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DDoS Attack Mitigation Playbook for SOC and DevOps Teams

Posted DateNovember 21, 2023
Posted Time 3   min Read

One in two sites on AppTrana WAAP have faced a DDoS attack in the last 90 days.

Most of those attacks were thwarted using a combination of machine learning on user behaviour and granular rate limits at URI, IP, and Geo levels.

For SOC teams who don’t have an advanced behavioural DDoS mitigation tool like AppTrana at their disposal, this blog covers basic mitigation measures that can thwart the most simple and medium-severity DDoS attacks.

The first step before starting to mitigate a DDoS attack is to first understand if the current spike in traffic is actually a DDoS attack. This blog details how you can perform traffic analysis for DDoS attacks. 

Below is a basic playbook that SOC or DevOps teams can adopt, especially when they don’t have an automated DDoS response mechanism through WAAP.


Most applications are designed to be used in a specific geography. The first step to thwart an attack is to tighten the geo-fencing policy by either whitelisting only specific countries or by blacklisting a list of suspicious countries from where you are seeing abnormal traffic.

That said, this is a basic technique, as advanced attackers can launch attacks from even those countries that have been whitelisted.

Suspicious User Agents

The next step would be to look at user agents from where traffic hits your origin server. Since most DDoS attacks are launched by well-known bad actors and their corresponding user agents, blocking off all suspicious user agents is the next step.

Do note that this might not be enough, as attacks could be launched from good user agents.

IP Blacklisting

The next step is to look at all the IPs and their reputations from which traffic hits your origin servers. Subscribing to something like Spamhaus is a good investment, especially during such incidents.

The next layer of defense is to block all suspicious IPs sending high-traffic volumes.

That said, it is always possible that the database you use might not have the IP reputation from where the attack originated; this measure is not fool-proof but gives you basic protection.

Cookie Headers

This method is applicable only to websites.

You may already have a cookie in your application or can inject a cookie tracking any new request without a cookie in the WAF equivalent layer before the application. This way, any request without a cookie will be redirected after injecting the cookie, and if they are basic bots, then this step will help eliminate such traffic not reaching the backend. Make sure you whitelist the requests from all the known IPs to minimize false positive blocks.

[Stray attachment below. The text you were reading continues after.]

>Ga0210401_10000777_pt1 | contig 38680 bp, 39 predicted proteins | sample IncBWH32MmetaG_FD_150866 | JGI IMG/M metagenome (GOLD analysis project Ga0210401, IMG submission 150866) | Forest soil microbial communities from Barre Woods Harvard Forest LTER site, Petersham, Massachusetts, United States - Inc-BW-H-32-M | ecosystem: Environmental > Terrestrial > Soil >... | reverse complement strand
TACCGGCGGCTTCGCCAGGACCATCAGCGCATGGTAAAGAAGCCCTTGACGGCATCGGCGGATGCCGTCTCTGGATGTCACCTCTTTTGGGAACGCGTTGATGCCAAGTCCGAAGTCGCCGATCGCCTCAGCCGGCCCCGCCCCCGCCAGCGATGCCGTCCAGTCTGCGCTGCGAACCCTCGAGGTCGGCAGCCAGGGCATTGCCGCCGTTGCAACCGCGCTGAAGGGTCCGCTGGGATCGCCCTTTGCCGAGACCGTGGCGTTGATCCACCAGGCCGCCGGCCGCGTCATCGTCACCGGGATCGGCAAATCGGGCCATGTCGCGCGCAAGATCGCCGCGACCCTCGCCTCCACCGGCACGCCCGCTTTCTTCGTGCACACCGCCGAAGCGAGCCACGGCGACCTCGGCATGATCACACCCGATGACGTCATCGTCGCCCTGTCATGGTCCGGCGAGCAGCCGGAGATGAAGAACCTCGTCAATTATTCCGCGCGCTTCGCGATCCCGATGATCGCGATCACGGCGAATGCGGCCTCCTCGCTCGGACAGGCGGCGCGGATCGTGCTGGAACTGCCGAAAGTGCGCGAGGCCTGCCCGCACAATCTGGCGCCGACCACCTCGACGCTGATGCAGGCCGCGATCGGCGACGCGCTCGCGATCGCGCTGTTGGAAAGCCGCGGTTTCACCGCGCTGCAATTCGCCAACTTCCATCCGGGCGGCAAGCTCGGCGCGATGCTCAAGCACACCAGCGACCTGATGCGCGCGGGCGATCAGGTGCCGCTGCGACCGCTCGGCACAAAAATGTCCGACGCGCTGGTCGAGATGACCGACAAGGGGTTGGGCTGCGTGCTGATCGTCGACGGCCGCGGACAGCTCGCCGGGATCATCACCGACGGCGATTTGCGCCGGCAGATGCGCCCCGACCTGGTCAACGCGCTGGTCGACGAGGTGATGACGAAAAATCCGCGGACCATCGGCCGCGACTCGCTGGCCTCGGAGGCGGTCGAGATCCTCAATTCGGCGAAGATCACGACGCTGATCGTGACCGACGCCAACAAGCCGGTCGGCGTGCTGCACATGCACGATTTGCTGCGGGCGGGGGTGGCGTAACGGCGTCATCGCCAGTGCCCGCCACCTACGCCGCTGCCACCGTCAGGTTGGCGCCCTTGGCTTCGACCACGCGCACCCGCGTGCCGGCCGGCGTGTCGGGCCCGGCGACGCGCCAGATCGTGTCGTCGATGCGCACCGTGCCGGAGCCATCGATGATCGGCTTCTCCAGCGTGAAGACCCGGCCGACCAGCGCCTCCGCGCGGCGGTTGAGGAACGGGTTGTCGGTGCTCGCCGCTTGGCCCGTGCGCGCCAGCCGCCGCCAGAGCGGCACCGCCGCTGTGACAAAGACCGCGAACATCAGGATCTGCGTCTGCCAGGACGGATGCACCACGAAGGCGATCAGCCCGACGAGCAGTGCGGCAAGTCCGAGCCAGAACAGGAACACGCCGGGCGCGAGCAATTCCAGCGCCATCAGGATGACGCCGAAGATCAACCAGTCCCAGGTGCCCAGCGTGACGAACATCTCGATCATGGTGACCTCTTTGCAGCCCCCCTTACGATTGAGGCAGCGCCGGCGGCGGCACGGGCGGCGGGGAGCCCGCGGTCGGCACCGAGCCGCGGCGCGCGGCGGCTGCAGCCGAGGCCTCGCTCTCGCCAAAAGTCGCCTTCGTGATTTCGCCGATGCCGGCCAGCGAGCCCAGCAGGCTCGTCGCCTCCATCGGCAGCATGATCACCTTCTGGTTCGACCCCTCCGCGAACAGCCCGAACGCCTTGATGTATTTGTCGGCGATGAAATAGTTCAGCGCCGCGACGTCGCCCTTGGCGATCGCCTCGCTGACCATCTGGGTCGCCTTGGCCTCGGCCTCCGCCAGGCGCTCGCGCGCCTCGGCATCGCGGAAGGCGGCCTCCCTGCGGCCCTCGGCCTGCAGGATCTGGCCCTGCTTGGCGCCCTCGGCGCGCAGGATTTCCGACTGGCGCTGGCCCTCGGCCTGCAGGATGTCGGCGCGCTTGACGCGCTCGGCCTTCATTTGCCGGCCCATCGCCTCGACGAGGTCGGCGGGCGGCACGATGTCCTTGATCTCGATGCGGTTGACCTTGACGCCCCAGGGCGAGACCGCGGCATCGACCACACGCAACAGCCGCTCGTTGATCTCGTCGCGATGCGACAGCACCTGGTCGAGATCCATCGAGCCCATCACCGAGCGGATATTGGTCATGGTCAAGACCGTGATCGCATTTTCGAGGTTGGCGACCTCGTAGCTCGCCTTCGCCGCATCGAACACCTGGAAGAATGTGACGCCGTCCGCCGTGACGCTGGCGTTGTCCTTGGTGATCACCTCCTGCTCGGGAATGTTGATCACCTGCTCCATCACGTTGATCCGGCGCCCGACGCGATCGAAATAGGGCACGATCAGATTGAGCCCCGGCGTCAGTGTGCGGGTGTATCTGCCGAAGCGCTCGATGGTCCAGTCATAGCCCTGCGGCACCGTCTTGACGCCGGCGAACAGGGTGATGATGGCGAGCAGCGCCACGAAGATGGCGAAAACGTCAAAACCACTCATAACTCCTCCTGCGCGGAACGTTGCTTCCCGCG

Launching an attack while sending cookie requests is still possible, so this might also not be enough.

Rate Limiting Thresholds

After analyzing the normal site behaviour, find the thresholds for rate limits on:

  1. Requests per URI per IP
  2. Requests per IP with cookie
  3. Requests per IP without cookie (API requests and bots)
  4. Requests per IP per geo (country)

As per our analysis, just URI-based rate-limiting was able to block more than 50% of the DDoS attack traffic.

Block Actions

Once the rate-limits have been identified, apply the rule actions, and increase the severity every 5 minutes.

As the first action, apply a tarpitting rule across the rate limits.

Then, choose a CAPTCHA or a block rule for all these rate limits.


The last step would have blocked most DDoS attacks. That said, sometimes, it is the case that a large-scale DDoS attack would target every URI on the website with millions of unique IPs.

Unless you have an advanced machine learning-based system that blocks all the anomalies, your only option is to enable a site-wide CAPTCHA. While this will inconvenience the genuine users, you’ll not have application availability issues.

As you can see, a lot of monitoring and preventive action is required even when you automate alerts using machine learning. If your business is getting hit by DDoS attacks regularly, consider the option for a DDoS monitoring service from your WAAP provider.  

If you use WAAPs provided by the public cloud providers, the managed DDoS will cost you around $3000 monthly. Try the fully managed AppTrana WAAP, which starts at a couple of hundred dollars every month. Try free for 14 days here. 

Stay tuned for more relevant and interesting security updates. Follow Indusface on FacebookTwitter, and LinkedIn

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